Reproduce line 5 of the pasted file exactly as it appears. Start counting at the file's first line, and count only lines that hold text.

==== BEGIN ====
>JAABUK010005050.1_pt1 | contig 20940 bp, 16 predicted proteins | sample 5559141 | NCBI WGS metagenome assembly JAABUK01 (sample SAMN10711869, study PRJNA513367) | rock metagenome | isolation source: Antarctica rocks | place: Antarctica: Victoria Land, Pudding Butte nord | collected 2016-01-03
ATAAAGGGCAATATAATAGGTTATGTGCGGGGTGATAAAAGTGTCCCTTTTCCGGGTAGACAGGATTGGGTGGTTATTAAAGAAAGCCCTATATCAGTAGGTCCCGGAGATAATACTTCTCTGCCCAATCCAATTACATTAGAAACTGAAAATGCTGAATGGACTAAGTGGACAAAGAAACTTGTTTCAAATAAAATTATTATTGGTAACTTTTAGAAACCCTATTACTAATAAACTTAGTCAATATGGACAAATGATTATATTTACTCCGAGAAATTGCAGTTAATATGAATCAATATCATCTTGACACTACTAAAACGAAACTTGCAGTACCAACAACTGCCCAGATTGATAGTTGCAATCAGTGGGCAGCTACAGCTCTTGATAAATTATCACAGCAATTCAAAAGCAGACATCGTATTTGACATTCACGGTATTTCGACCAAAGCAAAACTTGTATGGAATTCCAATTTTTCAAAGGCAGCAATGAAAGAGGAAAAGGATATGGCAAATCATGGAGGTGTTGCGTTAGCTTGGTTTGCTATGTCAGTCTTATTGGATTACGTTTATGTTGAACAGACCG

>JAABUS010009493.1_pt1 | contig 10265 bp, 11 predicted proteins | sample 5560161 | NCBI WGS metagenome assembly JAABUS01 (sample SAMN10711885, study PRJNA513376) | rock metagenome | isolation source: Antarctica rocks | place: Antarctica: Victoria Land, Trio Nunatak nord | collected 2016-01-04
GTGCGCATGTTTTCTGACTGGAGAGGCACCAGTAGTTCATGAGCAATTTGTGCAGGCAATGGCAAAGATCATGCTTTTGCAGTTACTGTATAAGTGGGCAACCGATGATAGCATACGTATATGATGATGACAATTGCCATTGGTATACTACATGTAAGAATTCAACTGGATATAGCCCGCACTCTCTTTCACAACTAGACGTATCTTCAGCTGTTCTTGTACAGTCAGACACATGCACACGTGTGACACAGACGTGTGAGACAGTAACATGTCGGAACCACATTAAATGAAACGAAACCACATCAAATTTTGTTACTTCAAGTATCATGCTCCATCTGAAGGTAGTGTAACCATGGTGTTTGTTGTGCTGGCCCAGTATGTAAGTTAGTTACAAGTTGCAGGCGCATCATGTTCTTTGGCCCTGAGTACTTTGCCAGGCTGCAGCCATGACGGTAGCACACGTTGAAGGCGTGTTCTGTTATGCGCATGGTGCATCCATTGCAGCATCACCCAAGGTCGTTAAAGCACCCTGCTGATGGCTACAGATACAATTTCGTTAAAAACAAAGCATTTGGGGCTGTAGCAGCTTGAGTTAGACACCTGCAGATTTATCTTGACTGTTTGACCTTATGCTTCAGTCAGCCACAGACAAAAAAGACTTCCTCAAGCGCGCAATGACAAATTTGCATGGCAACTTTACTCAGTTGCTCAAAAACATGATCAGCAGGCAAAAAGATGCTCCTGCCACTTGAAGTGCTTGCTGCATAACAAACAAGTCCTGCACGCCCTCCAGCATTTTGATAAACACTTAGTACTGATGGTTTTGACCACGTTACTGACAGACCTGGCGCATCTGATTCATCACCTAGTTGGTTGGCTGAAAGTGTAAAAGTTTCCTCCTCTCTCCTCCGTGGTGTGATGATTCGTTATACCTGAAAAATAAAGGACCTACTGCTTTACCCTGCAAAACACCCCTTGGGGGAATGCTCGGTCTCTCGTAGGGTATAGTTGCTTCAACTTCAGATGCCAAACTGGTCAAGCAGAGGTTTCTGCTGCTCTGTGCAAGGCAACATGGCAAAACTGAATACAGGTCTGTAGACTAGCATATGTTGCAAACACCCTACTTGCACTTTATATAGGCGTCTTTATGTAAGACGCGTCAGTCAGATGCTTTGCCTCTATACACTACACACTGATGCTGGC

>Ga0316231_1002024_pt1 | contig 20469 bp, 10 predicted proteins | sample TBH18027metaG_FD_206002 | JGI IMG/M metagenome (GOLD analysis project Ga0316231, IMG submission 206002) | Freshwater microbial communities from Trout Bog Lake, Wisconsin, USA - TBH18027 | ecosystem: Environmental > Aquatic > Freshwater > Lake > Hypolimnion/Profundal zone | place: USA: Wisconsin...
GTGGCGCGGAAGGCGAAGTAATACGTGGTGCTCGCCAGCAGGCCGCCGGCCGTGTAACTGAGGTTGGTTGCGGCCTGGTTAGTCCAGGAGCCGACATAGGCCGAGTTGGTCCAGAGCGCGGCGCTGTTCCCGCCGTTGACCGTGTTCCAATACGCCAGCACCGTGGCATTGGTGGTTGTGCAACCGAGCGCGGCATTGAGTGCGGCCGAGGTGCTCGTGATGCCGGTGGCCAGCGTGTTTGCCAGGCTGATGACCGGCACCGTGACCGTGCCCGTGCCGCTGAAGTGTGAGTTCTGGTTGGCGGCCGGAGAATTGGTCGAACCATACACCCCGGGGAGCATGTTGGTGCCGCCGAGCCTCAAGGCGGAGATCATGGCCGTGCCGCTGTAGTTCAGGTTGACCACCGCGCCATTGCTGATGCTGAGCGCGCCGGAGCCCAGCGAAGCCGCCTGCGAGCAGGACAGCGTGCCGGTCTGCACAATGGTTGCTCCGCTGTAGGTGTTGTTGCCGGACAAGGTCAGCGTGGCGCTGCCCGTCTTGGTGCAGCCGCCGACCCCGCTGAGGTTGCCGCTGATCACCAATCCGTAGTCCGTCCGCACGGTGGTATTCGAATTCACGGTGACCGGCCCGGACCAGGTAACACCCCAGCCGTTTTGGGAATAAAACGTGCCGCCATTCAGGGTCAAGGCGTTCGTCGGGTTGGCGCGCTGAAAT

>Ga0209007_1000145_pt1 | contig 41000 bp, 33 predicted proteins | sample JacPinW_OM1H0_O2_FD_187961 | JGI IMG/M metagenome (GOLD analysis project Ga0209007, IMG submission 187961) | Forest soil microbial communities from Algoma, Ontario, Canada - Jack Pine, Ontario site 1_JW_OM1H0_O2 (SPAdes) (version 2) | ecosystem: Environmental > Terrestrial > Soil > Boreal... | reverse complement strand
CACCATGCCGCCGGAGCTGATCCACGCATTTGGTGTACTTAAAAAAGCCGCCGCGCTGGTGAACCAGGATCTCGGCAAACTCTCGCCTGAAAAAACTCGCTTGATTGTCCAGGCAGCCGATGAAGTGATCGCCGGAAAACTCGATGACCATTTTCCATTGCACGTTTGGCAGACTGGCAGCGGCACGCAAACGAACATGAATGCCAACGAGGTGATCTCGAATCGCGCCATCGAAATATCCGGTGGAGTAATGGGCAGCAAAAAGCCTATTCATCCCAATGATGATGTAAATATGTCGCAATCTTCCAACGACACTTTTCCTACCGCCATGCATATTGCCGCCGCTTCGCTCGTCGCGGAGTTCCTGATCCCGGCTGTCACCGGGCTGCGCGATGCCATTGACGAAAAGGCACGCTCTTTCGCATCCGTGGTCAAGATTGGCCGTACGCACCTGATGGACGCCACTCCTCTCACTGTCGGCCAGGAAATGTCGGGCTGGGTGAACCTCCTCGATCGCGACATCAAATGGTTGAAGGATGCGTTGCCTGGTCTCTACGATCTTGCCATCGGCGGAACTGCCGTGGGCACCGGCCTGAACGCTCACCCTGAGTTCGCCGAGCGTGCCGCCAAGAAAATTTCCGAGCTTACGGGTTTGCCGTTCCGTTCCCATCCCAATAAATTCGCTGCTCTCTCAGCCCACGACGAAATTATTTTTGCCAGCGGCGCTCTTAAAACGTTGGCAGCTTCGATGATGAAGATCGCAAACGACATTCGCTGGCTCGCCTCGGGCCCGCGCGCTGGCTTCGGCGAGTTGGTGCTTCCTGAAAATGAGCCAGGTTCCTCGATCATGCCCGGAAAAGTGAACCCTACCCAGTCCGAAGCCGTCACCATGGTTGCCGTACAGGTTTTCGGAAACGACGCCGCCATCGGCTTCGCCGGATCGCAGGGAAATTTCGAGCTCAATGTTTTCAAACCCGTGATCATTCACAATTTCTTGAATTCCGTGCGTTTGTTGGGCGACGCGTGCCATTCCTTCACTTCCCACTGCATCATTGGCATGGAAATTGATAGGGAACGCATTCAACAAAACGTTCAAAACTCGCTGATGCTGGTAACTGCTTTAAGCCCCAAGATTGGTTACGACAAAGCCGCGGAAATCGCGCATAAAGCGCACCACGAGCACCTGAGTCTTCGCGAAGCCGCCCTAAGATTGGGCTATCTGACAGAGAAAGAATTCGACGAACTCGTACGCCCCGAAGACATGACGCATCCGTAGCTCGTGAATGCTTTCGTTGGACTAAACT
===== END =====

>Ga0316231_1002024_pt1 | contig 20469 bp, 10 predicted proteins | sample TBH18027metaG_FD_206002 | JGI IMG/M metagenome (GOLD analysis project Ga0316231, IMG submission 206002) | Freshwater microbial communities from Trout Bog Lake, Wisconsin, USA - TBH18027 | ecosystem: Environmental > Aquatic > Freshwater > Lake > Hypolimnion/Profundal zone | place: USA: Wisconsin...